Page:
We all know the horrible perils of addiction and mental health. 19.7 million individuals had a substance use disorder in 2017, according to the Substance Abuse and Mental Health Services Administration's (SAMHSA) 2017 National Survey on Drug Use and Health. Also in 2017, the Centers for Disease Control and Prevention (CDC) reported that suicide was the 10th leading cause of death.
Unfortunately, these statistics continue to rise.
Despite these frightening statistics, organizations are working hard to make necessary societal changes. Every September, SAMHSA hosts National Recovery Month. This has been an annual tradition for 30 years, and this year,'s theme is Join The Voices for Recovery: Together We Are Stronger.
This annual observance is a chance for treatment programs, clinicians, and individuals alike to celebrate strides toward recovery. It's a time to honor success stories and milestones. It's also a time to highlight the achievements made in short-term and long-term recovery.
Most importantly, National Recovery Month is about promoting the fact that recovery, no matter how challenging it may seem, is possible.
Recovery Month Toolkit
It can be overwhelming to find resources and appropriate help.
That's why, each year, SAMHSA develops a useful toolkit to promote the power of recovery. This toolkit is a multifaceted resource. It shows community leaders—like first responders, healthcare specialists, and other supportive professionals—what they can do to help bolster recovery efforts. It also provides a variety of resources for members looking to advocate for and promote greater awareness.
Why This Awareness Is Essential
Although we've made tremendous efforts in reducing the stigma associated with mental health and substance use disorders, we have a long way to go. Many people still struggle in silence. Many people avoid seeking the help they desperately need due to shame, fear, and the prospects of rejection.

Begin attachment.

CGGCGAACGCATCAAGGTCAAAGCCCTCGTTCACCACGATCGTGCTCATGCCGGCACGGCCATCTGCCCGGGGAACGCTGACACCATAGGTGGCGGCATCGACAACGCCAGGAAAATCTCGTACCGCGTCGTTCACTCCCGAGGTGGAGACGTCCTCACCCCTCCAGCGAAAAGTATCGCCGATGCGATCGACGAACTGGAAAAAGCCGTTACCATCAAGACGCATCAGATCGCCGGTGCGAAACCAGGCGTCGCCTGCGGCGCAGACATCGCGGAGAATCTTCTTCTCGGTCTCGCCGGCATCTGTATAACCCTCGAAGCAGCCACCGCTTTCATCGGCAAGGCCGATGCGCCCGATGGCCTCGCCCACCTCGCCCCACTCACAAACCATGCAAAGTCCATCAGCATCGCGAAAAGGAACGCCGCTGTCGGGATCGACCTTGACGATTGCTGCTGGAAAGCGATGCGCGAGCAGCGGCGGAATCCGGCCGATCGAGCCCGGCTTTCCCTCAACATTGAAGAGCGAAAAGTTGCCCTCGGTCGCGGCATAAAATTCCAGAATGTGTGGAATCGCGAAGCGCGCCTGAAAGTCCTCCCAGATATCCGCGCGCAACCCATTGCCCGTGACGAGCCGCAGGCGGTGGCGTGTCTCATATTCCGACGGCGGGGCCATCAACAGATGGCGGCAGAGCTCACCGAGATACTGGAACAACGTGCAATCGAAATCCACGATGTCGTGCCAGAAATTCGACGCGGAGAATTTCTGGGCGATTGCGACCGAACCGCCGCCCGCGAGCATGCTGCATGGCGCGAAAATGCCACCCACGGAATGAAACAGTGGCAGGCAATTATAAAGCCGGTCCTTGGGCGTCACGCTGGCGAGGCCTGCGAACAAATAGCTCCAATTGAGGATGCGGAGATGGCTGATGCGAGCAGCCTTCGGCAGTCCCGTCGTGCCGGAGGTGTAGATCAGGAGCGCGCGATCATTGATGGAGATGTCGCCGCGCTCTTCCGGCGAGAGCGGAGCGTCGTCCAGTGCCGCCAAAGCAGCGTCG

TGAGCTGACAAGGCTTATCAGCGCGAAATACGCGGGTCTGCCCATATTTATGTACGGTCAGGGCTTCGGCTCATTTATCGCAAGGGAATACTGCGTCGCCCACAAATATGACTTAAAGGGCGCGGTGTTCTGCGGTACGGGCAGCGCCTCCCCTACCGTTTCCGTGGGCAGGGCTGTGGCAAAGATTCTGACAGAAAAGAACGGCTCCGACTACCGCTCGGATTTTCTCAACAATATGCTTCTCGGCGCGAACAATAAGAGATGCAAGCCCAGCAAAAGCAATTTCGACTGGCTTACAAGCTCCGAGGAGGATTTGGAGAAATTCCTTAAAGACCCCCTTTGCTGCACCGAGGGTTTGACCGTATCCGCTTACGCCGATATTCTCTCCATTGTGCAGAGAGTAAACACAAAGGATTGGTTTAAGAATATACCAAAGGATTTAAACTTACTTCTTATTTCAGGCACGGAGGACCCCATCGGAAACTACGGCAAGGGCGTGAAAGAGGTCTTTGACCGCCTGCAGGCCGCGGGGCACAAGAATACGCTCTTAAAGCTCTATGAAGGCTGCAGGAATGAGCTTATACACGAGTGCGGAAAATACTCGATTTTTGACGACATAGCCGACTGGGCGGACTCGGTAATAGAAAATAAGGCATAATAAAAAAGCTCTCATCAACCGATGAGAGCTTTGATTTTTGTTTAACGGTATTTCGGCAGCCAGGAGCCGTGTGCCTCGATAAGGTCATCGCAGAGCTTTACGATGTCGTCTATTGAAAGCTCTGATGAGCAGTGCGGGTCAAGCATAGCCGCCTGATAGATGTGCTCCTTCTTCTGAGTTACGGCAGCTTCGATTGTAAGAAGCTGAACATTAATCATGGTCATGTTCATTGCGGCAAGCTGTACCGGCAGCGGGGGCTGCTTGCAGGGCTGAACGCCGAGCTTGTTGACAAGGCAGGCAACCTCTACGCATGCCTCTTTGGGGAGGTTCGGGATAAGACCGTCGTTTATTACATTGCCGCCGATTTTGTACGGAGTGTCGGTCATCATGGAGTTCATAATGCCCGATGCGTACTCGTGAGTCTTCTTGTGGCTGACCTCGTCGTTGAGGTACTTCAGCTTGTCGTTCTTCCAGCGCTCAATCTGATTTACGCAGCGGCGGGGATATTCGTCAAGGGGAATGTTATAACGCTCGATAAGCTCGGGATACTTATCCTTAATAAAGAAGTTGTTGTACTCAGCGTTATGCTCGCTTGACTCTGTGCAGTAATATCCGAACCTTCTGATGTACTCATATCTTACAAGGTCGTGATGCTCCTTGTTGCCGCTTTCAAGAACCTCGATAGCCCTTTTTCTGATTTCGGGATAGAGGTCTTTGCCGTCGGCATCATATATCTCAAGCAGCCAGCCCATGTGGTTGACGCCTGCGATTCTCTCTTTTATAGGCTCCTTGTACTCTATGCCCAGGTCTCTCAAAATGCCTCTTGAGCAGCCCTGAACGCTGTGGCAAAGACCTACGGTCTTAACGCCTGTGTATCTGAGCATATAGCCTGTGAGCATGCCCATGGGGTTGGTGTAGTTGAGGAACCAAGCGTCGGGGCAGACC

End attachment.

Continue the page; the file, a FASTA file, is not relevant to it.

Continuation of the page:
As a society, we can and should do better. We owe it to ourselves—and our loved ones—to promote awareness and debunk the dangerous misconceptions.
Resources For Getting Started
The Recovery Month toolkit outlines several essential resources. Here are some important ones that may help you or a loved one:
Faces and Voices of Recovery: Provides recovery advocacy organization and promotes policies rooted in compassion, health, and evidence-based treatment.
Alcoholics Anonymous: Provides resources and meeting directories for people struggling with Alcohol Use Disorder.
National Alliance on Mental Illness: Offers a helpline for families and provides resources, education, and advocacy for people (and loved ones) impacted by mental health disorders.
Crisis Text Line: Provides 24/7 confidential texting with crisis counselors to provide support for people experiencing acute distress.
Get Naloxone Now: Teaches people how to respond efficiently and effectively to reverse opioid overdoses.
National Institute on Drug Abuse (NIDA) Treatment Page: Provides step-by-step resources for what to do if you or a loved one is struggling with problematic drug use.
American Psychiatric Association's Practice Page: Offers resources and information on professional development and practice management.
All of the aforementioned resources—from the toolkit to treatment specialists to rehab facilities—have contributed to National Recovery Month's 30 year run. These efforts are sure to continue the mission of promoting a better understanding of substance abuse, mental health, and recovery.